It is my belief that “working hard” begins after proverbial 8 hour work day or 40 hour work week. Realizing that many people work added hours and multiple jobs, this advice still applies.
Working hard is the effort put in before, during and after the contractual obligation to your company has been fulfilled. This consistent effort allows you to own the clock and not let the clock own you. The clock I will speak about is a creation of your own. It has no hands, numbers, glistening bands, alarms or gadgets. This clock; in most cases has never been observed by your closest friends, family, peers or competitors. If it was tangible, those individuals would come together without being assembled to smash it into a million pieces. Talk about a team-building exercise of mass proportion.
In sports, we are able to easily recognize superiority amongst athletes. These athletes such as LeBron James, Serena Williams, Peyton Manning, Rafael Nadal, to name a few, seem to be playing on a much higher level than their competition. They often create the illusion that their opponents are simply less prepared for the challenge. The difference between the superior athlete and the everyday employee is the athlete’s devotion to “The CLOCK” is broadcasted for all to see and admire. Their efforts are rewarded with millions of dollars in contracts and endorsement deals along with lives of luxury and benefit. These incentives would undoubtedly increase productivity levels and efforts in any workplace around the world. So what about that underpaid and undervalued entry-level employee or the overwhelmed and understaffed supervisor and those alike following your basic workplace hierarchy? What could be their motivation to follow that same clock? Is it extrinsic motivation, meaning performance is contingent upon reward or is it intrinsic motivation, meaning the job is done for personal gratification? Does it matter which one? Perhaps not, but I will go out on a limb and assume in most cases it’s a good mixture of both for more people.
As I finish a 20 hour work day, in which I received compensation for 10 of the hours. I look back and feel little to no satisfaction extrinsically and completely satisfied intrinsically. I realize I am in a small minority of individuals that has truly enjoyed each job and employer I’ve had the opportunity of serving. What has motivated and separated myself from most people is my adherence to “The CLOCK.” It was this tactic that allowed me to quietly rebel against conformity and focus on being the best that I could be at every day. This eliminated negative relationships with supervisors, increased visibility and established respect of my colleagues.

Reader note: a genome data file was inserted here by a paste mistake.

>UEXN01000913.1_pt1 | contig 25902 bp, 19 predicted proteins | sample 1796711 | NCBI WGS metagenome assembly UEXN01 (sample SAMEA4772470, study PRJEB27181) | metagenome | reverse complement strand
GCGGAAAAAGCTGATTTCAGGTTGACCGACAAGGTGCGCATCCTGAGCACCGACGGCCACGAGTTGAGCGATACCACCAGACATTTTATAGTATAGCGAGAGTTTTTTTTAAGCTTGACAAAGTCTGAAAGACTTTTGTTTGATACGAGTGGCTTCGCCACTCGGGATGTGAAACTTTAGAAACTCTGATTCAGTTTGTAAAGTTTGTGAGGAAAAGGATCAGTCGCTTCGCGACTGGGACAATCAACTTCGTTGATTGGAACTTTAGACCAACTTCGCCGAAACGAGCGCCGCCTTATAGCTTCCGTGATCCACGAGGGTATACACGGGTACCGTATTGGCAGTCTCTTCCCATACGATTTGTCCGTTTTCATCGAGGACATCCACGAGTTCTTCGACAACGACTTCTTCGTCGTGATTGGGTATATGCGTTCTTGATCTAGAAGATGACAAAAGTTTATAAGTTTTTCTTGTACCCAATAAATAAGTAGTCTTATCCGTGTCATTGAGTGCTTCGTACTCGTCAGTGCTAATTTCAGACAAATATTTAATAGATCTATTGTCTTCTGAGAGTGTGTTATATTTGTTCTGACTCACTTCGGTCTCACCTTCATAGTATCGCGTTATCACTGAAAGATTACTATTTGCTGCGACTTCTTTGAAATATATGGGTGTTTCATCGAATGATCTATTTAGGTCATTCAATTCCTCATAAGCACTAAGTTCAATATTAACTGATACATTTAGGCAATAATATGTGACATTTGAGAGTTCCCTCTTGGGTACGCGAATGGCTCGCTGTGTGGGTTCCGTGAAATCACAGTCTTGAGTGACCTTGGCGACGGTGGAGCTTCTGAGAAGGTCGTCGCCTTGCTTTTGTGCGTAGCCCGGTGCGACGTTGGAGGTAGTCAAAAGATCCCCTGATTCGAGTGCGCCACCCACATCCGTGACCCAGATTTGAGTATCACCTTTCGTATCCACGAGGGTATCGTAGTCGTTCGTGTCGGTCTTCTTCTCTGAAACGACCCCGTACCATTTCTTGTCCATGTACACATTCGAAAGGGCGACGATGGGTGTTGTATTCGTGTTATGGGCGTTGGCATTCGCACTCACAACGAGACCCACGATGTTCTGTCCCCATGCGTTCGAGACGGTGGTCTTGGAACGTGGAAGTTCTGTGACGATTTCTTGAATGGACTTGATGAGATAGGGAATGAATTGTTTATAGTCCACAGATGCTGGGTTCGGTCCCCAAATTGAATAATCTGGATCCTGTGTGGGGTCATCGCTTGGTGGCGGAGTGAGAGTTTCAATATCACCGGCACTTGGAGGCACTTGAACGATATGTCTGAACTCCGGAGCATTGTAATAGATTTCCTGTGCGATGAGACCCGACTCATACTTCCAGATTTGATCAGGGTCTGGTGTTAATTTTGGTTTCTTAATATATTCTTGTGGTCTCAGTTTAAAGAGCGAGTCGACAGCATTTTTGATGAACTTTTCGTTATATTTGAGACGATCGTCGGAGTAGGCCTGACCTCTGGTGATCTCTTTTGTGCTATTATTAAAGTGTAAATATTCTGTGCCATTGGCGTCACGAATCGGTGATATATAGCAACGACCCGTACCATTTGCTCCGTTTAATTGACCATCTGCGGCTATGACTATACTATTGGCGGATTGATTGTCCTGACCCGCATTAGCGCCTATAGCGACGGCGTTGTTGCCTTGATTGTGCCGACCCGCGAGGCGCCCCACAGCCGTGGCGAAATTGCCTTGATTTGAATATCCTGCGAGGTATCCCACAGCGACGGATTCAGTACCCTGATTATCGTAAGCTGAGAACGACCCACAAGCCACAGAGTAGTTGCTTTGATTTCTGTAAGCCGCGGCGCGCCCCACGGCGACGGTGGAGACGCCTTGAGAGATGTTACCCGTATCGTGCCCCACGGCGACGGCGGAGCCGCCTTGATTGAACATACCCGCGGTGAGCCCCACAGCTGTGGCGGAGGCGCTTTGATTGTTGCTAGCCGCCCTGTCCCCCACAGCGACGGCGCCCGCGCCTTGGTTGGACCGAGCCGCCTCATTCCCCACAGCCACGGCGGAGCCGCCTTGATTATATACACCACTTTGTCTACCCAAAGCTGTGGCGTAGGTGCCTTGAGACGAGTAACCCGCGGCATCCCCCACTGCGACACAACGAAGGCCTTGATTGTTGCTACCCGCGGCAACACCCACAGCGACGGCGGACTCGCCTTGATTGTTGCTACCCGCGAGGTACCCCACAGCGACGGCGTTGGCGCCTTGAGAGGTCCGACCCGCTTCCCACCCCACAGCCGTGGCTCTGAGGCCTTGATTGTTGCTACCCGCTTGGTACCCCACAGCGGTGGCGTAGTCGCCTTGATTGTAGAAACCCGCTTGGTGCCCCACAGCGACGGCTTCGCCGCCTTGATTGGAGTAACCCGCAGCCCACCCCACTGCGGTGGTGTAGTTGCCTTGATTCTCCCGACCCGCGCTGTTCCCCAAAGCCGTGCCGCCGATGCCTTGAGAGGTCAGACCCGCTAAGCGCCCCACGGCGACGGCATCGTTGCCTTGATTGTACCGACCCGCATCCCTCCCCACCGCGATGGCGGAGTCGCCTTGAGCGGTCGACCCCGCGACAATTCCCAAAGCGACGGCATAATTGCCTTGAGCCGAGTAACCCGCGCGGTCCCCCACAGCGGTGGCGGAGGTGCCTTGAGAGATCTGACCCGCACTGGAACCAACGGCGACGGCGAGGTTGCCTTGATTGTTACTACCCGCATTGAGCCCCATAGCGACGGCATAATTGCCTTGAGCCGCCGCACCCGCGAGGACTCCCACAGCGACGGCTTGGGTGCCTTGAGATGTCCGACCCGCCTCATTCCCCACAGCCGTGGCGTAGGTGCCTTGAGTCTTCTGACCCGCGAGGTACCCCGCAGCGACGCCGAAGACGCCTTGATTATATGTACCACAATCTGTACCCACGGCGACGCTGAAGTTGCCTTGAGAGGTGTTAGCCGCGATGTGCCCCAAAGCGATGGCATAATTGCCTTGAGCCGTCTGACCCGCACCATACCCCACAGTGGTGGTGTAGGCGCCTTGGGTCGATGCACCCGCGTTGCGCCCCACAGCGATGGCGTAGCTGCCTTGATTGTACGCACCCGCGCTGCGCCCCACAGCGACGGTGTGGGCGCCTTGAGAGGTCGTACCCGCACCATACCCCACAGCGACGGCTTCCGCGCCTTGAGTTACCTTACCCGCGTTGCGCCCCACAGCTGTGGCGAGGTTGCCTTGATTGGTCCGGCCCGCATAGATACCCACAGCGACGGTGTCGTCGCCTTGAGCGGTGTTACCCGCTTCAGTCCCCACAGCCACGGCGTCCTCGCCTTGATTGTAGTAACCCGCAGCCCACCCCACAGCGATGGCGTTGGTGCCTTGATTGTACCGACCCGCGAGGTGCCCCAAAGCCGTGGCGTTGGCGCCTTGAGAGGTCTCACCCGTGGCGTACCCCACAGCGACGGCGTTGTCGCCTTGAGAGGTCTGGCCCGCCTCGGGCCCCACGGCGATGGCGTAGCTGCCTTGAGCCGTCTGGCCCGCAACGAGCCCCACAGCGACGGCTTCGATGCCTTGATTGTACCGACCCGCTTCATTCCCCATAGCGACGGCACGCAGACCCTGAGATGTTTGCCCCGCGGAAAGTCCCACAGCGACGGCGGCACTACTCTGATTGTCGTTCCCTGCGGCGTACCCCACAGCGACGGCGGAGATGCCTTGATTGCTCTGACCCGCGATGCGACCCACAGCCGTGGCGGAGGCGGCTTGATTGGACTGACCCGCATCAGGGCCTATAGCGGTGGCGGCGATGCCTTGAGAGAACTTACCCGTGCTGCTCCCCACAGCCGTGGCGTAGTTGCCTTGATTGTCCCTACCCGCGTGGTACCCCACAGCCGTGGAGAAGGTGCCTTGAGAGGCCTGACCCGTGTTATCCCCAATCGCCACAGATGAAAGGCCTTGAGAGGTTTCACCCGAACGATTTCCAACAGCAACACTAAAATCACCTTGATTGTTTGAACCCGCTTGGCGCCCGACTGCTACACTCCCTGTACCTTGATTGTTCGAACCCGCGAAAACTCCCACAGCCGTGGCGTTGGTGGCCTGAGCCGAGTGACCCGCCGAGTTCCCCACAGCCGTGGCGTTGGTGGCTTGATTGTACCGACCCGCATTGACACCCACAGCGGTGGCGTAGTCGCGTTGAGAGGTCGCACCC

In my observation, my colleagues were slaves of the clock. They felt trapped in a state of confinement for 8 hours or 480 minutes a day, 5 days a week. By the 481st minute, I observed them sprinting for the door, racing down the stairs and bullying their way through the nearest exits. This behavior existed because they chose to follow the clock while working a job that provided little to no intrinsic motivation. How many of you know someone who is solely motivated extrinsically and so is often disappointed when that reward or paycheck does not measure up to their desires? The answer is, most of us.
"The CLOCK” is an asset, free to all who are motivated enough to succeed. Its use instills the belief in the user that they possess significant power in any position or organization they choose to serve. It empowers the user to believe they not only create but measure their own standards. These standards unquestionably will surpass any employer expectations. Each user operates with a sense of purpose and recognizes they know exactly what it takes to be successful because the blueprints have been left behind by those successful before them.
The acronym CLOCK alludes to the Tony Robbins “Success leaves clues.” "The CLOCK” only leads to success and success is determined only by the user!